HomeNewsArticle Display

SALT AND ICE, CINNAMON SPICE TWO CRAZY CHALLENGES THAT DON'T END NICE

With a cross burned onto his back, this 12-year-old boy experienced the dangers of the “salt and ice challenge.” (Courtesy of West Penn Allegheny Health System)

With a cross burned onto his back, this 12-year-old boy experienced the dangers of the “salt and ice challenge.” (Courtesy of West Penn Allegheny Health System)

The “cinnamon challenge” involves shoveling a spoonful of the spice into your mouth. The problem is the powder can be caustic to the airways and cause scarring of the lungs. (File graphic)

The “cinnamon challenge” involves shoveling a spoonful of the spice into your mouth. The problem is the powder can be caustic to the airways and cause scarring of the lungs. (File graphic)

FROM WIRE REPORTS -- They are the latest, greatest fads for kids and young adults: the "salt and ice challenge" and the "cinnamon challenge." The problem for many is these wildly popular games can be dangerous and are sending people to the emergency room.

Videos of these dares have gone viral on social media sites such as Facebook and YouTube. Teens and young adults are posting videos by the thousands to get a laugh and prove their own "salt," so to speak.

To play the salt and ice challenge, people press salt and ice against their skin until the ice melts completely or for as long as they can tolerate the pain. In the cinnamon challenge, they must try to swallow a tablespoon of cinnamon in 60 seconds or less without using water.

But what most of the videos don't show are the serious risks these so-called challenges pose.

Last summer, a 12-year-old boy from Pittsburgh, Penn., sustained second-degree burns on his back taking part in the salt and ice challenge with his twin brother and a friend, according to the Pittsburgh Post-Gazette. The injuries required treatment at a burn center.

The unidentified youth lay on his stomach during a sleep-over at his house as his brother and a friend put salt in the form of a cross on his back, then put ice cubes atop the salt before applying pressure, the Post-Gazette reported.

Ariel Aballay, director of the West Penn Burn Center, held a news conference to alert parents of the serious injuries the challenge can cause. In just moments, the challenge can cause first-degree cold injuries of redness that can take a few days to heal. The Pittsburgh youth's injuries caused severe blistering and required drug treatment with a lotion that had to be applied four times a day for months. He was not allowed to swim or go outside without a shirt all summer.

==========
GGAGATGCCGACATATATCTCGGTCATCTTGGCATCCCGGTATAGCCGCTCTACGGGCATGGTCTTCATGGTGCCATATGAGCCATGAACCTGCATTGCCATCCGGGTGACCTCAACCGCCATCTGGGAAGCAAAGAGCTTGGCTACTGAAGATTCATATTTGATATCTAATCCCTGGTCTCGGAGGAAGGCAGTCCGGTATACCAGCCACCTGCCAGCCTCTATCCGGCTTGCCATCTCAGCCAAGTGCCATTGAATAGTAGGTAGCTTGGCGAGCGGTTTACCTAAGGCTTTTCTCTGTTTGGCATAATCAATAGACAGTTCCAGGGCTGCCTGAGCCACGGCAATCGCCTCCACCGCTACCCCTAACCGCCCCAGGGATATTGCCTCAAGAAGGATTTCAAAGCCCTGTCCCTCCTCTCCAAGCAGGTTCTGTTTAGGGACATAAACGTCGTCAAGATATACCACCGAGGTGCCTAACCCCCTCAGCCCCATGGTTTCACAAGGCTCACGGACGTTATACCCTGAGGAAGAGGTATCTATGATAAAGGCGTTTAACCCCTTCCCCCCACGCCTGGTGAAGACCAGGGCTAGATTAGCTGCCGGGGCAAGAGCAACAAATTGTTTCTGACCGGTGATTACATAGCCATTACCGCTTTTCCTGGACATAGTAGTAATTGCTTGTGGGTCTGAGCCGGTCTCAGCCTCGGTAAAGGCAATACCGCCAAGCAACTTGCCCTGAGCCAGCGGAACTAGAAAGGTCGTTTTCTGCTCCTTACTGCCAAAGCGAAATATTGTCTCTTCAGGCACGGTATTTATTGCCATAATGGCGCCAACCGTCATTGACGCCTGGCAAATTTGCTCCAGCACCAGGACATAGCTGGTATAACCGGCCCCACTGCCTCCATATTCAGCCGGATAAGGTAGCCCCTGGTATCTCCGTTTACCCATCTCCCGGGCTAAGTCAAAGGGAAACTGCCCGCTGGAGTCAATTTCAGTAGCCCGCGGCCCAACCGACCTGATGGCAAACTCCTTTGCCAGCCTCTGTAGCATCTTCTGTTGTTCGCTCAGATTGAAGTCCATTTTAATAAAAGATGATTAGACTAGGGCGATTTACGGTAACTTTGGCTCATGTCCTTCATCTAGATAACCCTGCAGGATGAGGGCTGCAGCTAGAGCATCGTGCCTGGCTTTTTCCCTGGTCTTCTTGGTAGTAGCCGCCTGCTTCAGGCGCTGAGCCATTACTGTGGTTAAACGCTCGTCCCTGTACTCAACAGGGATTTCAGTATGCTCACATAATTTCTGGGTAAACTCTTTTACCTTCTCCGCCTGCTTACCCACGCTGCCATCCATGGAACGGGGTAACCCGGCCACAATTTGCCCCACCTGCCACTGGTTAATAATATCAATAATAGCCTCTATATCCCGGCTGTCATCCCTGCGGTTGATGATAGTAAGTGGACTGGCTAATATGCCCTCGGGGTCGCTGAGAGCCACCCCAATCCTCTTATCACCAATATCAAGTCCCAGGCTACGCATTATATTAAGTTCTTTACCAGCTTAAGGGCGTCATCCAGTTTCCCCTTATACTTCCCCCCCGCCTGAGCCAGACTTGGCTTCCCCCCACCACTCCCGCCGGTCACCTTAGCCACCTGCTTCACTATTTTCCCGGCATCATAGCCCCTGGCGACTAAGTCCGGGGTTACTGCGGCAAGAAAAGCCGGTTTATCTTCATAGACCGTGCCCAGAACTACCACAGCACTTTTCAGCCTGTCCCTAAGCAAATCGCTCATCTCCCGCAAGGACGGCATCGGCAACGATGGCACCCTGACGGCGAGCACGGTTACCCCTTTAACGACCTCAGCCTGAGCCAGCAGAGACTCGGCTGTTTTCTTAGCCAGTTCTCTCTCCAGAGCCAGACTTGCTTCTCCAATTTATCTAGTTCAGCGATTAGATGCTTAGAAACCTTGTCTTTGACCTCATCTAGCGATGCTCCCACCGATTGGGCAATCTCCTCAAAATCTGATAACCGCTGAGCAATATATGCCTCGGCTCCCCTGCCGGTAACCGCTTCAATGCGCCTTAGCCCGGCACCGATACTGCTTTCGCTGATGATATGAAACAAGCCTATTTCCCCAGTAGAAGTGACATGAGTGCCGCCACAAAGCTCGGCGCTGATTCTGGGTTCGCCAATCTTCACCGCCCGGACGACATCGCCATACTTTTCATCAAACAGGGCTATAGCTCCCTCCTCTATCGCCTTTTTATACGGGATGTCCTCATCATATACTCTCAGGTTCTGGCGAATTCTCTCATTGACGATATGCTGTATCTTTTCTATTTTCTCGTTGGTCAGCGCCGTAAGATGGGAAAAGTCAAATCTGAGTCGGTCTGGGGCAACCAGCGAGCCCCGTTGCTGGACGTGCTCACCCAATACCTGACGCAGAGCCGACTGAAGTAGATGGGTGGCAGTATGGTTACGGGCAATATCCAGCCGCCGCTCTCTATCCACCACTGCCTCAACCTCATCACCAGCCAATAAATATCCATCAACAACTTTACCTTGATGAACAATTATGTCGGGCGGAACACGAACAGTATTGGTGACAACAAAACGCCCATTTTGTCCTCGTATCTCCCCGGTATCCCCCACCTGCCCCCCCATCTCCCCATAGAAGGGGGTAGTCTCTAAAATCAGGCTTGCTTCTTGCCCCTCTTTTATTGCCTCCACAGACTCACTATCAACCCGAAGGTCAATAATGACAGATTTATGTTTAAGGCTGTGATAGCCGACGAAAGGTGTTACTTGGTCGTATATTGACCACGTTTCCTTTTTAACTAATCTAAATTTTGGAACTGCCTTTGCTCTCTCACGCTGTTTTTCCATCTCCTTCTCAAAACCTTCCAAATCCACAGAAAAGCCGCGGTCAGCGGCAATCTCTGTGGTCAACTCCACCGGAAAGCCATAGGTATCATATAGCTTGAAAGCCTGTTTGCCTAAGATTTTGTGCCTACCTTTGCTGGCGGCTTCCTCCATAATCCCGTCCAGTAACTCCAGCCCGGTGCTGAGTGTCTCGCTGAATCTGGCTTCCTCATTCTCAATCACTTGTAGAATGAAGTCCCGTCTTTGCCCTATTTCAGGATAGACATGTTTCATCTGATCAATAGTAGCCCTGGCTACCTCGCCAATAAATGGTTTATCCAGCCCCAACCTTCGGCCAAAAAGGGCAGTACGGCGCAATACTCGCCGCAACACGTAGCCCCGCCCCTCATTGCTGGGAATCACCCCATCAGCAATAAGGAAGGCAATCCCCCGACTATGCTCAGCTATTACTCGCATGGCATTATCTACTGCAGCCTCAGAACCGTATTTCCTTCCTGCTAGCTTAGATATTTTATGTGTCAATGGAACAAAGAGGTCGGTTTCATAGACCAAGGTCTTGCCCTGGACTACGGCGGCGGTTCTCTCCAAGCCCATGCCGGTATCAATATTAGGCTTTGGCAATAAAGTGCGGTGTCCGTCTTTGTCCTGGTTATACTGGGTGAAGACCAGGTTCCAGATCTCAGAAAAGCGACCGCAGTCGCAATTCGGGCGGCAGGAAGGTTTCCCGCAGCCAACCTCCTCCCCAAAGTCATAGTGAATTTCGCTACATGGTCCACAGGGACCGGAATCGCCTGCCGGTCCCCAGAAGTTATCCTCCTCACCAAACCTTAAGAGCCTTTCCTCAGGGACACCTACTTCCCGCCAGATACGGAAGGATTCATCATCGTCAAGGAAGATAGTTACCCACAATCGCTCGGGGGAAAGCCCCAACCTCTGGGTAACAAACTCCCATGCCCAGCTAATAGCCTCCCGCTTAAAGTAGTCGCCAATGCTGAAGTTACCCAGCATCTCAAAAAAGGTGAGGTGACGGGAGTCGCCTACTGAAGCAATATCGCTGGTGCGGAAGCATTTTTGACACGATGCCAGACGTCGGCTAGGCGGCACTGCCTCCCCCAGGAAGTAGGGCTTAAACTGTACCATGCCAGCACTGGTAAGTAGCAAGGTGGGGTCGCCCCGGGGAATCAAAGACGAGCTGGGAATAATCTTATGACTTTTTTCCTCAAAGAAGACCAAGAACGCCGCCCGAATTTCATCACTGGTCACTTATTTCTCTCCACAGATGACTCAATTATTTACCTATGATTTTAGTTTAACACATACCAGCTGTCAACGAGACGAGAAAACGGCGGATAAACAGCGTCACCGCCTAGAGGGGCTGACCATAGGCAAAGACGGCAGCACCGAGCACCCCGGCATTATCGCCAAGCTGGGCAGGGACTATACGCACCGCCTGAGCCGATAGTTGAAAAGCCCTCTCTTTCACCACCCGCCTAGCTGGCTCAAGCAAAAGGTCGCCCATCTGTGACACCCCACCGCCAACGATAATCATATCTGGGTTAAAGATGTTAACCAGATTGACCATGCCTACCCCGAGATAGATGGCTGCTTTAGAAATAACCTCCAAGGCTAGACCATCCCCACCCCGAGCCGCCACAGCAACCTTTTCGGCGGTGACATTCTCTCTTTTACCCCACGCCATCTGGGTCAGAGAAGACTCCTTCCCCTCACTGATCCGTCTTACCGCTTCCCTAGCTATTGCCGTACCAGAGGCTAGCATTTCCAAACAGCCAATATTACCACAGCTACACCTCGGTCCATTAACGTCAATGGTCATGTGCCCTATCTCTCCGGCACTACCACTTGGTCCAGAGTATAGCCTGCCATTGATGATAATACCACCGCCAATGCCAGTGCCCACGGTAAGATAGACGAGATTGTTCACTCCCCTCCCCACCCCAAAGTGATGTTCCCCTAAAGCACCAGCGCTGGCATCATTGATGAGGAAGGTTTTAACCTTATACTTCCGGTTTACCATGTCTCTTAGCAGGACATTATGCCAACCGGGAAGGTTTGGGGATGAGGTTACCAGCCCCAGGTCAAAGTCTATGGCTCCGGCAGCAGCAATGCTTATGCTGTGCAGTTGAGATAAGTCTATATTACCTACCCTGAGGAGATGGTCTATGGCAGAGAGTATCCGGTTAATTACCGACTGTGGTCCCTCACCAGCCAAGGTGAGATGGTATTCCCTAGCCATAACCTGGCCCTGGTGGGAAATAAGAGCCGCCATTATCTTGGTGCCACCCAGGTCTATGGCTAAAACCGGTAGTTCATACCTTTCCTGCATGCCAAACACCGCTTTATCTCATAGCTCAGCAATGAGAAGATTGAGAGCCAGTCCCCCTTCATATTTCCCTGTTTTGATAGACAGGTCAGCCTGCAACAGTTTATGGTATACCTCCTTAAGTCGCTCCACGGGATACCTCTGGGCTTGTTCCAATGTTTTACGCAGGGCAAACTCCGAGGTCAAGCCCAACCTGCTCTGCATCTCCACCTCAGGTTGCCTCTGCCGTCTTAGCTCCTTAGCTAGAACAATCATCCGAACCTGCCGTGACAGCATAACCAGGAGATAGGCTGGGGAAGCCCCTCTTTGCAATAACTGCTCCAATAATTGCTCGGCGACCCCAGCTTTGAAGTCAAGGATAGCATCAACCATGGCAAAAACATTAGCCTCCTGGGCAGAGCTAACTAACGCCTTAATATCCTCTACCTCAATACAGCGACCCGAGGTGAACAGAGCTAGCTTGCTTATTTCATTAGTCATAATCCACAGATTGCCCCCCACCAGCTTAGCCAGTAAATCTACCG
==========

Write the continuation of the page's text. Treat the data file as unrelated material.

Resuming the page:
"The injury is similar to frostbite," Dr. Aballay said. "The longer (the exposure), the more serious the injury."

The boy's mother said her son withstood the challenge for 20 minutes, eventually losing any sense of pain or feeling, the Post-Gazette reported. She stressed the need to let the public know the potential consequences of the challenge.

Suffering second- or third-degree burns might make the "cinnamon challenge" seem like a walk in the park, but it turns out it's no picnic either.

A person could go on YouTube and watch tens of thousands of videos showing people shoveling a spoonful of ground cinnamon into their mouths. The task is not easy, because the spice in large quantities triggers a gag reflex. The videos show people coughing, choking and lunging for water, usually as friends watch and laugh as the first puff of cinnamon -- A.K.A. "dragon breath" -- comes spewing out of the contestant's mouth.

But doctors and poison control experts are warning people that this seemingly harmless dare is more dangerous than it appears. A report published in the Journal of Pediatrics found that the stunt has led to a growing number of calls to poison control centers and visits to emergency rooms. Some teenagers have suffered collapsed lungs and ended up on ventilators, according to an article in the New York Times.

"People are being poisoned and sickened because of this," said Dr. Steven E. Lipshultz, an author of the new report and a professor of pediatrics at the University of Miami Miller School of Medicine. "We have seen a rise in calls to poison control centers around the United States that mirrored the rise in YouTube videos and their viewing."

The report found that in 2011, the American Association of Poison Control Centers received 51 calls related to the cinnamon challenge. Then, in the first six months of 2012, the number of calls rose to 178. Thirty of those incidents were serious enough to require medical attention.

Dr. Lipshultz found that calls to the Florida Poison Information Center in Miami about cinnamon toxicity showed a similar pattern in 2011 and 2012. Most involved adolescents who were suffering from burning in the airways and in some cases nosebleeds, vomiting and difficulty breathing.

Although the spice is harmless and potentially even healthful in small amounts, it can be caustic to the airways when inhaled, causing inflammation and scarring of the lungs, the New York Times article said. Laboratory studies show that just one instance of inhaling a large dose of the powder can produce progressive lung damage.